No matter how exhaustive a list is however, it wouldn’t be complete without Kat Blaque in the mix. Kat pioneered the art of the talking head essay with her “True Tea” series, focusing on the hottest internet culture topic item, often colliding with her lived reality as a black trans woman in America. She was one of the first to float a criticism of white homogeneity in BreadTube circles — a space whose inclusionary attitudes come into pretty heavy contact with the algorithm-driven nature of YouTube — and she’s also been one of the earliest to beat the drums of YouTube juggernaut Jeffree Star exhibiting racist and transphobic behavior. Kat often boxes way outside of her weight class — notably featuring PewDiePie in her series on the “Rebranding of White Nationalism” — but does so with a flair that is so hard to match. It’s essentially the quintessential vlogging diet for those who refuse to settle for this notion that YouTube should embrace its problematic elements, denying those who refuse to partake in its algorithmically-driven bouts of conflict much-deserved notoriety.
The examples mentioned above highlight an issue that is endemic of the YouTube analysis literature at large, but one that is especially curious to observe from the perspective of YouTube itself–subjectivity seems to have claimed significant ground from empiricism. It’s easy to see why that is given how the analysis has historically been focused on data — of which we have very little of and can draw limited conclusions on — instead of the much more readily available set of cultural cues that anyone can relate to without having to comb over voluminous datasets just to infer what YouTube’s black box of an algorithm intends to float to its audience. One thing we’ve been able to ascertain with a good amount of confidence is that whatever YouTube’s net influence is on the overall cultural apparatus, it is negative, and it’s one audiences and creators alike have to grapple with in order to avoid becoming its prey.
Why YouTubers like Tiffany Ferguson, Sarah Z and Kat Blaque were able to find relative success dissecting the convoluted cultural trappings of YouTube is precisely due to an empty vacuum that journalists and academics have had a hard time filling up, as YouTube has always been aborded as a topic of media or technology studies, and not the branch of social science it has become. There’s an irregularity to the way that YouTube has become a quasi-community, with interpersonal dynamics and ways of distinguishing the most fortunate from the least, discriminating or elevating on that basis, and that wasn’t sufficiently explored until very late.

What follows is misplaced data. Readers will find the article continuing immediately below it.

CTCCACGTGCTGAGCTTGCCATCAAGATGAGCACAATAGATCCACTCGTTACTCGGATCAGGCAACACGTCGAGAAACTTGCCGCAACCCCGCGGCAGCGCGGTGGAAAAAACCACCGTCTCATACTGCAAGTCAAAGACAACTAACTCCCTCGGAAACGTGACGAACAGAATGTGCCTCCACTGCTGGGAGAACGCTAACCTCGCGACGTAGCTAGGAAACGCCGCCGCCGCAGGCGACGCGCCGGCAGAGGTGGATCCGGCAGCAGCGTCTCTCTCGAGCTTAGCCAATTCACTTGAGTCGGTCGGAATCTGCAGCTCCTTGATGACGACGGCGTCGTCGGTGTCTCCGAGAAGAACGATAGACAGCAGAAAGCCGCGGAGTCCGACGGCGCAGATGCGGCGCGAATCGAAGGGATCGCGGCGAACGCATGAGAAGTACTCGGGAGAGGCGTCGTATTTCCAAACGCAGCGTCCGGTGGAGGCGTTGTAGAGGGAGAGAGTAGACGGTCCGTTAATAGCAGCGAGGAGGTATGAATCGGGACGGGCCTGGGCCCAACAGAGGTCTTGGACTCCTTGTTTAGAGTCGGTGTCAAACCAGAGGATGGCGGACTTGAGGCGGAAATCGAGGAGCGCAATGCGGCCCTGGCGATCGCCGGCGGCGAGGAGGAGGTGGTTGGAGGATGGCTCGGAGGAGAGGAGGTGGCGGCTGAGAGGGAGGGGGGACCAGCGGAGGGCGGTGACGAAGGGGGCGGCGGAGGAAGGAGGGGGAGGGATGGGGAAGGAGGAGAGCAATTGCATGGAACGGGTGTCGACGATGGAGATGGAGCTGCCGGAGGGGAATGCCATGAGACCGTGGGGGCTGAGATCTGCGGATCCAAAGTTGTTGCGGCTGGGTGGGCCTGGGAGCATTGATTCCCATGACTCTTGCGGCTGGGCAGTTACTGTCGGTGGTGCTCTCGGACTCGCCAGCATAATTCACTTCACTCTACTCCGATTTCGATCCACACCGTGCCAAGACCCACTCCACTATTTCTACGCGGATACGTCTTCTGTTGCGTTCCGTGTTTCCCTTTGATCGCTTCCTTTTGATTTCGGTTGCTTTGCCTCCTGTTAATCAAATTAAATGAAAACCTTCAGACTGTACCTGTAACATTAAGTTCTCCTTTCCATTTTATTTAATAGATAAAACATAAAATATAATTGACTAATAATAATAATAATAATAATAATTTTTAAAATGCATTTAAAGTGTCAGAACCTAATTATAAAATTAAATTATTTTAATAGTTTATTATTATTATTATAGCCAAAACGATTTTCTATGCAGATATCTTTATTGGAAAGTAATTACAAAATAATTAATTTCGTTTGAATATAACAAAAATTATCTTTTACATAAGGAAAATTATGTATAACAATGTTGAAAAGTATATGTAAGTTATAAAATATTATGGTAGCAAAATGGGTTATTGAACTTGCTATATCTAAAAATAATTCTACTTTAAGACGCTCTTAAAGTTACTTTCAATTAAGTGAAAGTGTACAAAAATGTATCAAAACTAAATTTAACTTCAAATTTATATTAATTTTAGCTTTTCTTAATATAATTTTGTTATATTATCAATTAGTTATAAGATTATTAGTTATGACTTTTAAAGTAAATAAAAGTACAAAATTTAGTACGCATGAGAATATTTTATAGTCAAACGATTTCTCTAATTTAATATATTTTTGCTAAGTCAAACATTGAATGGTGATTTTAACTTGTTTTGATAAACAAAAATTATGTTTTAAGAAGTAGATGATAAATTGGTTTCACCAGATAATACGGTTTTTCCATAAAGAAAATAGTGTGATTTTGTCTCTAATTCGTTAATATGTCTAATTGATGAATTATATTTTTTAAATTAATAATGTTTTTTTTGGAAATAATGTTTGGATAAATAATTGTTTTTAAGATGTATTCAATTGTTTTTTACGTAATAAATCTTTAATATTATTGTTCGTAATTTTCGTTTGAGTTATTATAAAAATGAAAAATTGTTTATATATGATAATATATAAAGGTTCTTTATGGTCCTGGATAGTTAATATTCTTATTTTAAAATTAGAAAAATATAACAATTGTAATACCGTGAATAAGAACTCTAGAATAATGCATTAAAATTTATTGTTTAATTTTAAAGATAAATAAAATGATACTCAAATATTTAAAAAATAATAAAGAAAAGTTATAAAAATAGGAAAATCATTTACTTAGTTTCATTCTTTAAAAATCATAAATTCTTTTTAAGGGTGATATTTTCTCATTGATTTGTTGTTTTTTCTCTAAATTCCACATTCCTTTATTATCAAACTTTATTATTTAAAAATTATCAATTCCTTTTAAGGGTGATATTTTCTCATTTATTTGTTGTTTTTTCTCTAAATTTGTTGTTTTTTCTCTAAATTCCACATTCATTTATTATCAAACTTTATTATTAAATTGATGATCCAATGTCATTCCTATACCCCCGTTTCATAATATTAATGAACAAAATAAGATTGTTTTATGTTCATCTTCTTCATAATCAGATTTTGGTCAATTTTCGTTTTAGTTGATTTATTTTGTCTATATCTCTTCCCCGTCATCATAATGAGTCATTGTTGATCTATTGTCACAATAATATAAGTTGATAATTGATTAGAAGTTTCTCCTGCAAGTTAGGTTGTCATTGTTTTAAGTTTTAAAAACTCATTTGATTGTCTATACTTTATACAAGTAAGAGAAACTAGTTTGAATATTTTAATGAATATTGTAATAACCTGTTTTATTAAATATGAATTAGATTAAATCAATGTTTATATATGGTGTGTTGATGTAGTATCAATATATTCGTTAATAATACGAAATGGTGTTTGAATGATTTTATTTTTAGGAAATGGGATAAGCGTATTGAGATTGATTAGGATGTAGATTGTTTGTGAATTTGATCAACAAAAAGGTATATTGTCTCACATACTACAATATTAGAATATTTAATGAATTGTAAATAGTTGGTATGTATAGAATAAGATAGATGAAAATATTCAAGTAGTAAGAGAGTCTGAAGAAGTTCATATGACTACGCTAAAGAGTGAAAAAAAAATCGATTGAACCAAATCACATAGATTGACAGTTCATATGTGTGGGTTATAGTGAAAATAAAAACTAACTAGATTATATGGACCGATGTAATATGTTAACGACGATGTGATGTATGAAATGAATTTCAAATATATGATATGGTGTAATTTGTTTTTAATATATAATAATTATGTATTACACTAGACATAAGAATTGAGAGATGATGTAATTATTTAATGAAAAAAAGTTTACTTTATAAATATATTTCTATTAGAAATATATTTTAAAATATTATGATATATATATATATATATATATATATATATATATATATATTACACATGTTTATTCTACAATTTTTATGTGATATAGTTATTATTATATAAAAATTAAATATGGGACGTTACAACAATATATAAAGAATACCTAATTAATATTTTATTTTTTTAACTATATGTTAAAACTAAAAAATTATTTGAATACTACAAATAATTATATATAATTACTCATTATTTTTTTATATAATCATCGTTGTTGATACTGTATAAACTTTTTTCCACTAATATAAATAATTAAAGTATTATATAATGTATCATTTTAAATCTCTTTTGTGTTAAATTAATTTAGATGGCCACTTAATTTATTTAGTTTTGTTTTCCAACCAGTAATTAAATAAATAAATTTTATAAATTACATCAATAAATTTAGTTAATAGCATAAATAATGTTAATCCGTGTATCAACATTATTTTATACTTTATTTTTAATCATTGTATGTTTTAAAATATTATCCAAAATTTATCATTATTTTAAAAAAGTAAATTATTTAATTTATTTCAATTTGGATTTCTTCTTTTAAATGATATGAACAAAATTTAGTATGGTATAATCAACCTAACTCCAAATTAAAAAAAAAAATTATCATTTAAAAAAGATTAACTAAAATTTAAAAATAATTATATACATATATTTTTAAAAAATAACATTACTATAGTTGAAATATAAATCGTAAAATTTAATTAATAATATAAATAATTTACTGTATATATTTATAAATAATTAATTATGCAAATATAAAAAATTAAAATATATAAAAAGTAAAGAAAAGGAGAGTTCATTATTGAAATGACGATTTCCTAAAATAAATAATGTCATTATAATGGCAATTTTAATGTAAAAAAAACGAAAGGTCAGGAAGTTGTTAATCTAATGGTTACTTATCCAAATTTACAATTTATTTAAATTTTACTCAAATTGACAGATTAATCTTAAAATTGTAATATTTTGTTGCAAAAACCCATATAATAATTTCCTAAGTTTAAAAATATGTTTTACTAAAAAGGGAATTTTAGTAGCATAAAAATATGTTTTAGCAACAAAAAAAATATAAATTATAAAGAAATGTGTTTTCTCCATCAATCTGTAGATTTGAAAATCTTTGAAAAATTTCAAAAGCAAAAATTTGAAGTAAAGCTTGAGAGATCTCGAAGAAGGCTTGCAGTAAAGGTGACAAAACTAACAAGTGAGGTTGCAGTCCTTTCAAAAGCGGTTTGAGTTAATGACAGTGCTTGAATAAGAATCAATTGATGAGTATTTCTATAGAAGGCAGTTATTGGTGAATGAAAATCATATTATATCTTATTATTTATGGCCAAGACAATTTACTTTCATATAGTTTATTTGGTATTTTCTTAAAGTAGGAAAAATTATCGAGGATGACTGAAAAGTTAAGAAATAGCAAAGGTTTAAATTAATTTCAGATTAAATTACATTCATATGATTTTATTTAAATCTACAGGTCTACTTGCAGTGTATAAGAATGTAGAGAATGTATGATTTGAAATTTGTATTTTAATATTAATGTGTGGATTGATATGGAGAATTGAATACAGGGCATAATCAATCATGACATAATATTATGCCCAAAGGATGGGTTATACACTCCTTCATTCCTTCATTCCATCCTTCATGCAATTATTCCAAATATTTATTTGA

For those dynamics to be properly understood, people within the community have to pay tacit attention to them, and it’s legitimately great that this work has been taken up by those who’ve lived it, and in certain cases made it their very own professional endeavor. The thorny politics of casting someone who doesn’t know how to throw a ball as ill-fit for sportsball analysis are sure troublesome, but in the case of YouTubers, figuring out how the platform works is the primary method by which they acquire more following, so it automatically makes them at least somewhat cognizant of its shortcomings even when it’s in their best interest not to acknowledge it.
Up until recently, you wouldn’t have thought that “analysis” of any kind would break out of the mold of journalism and academia, but YouTubers have showcased an incredible ability at putting a cohesive picture together of how their host platform works, and the moral and ethical implications of their involvement in it. If things look so bleak, they seem on a steady track to change, and with that increased awareness comes the hope that maybe, YouTube won’t be locked in a cycle of controversy for much long as its users are learning how to better navigate it and avoid its perils.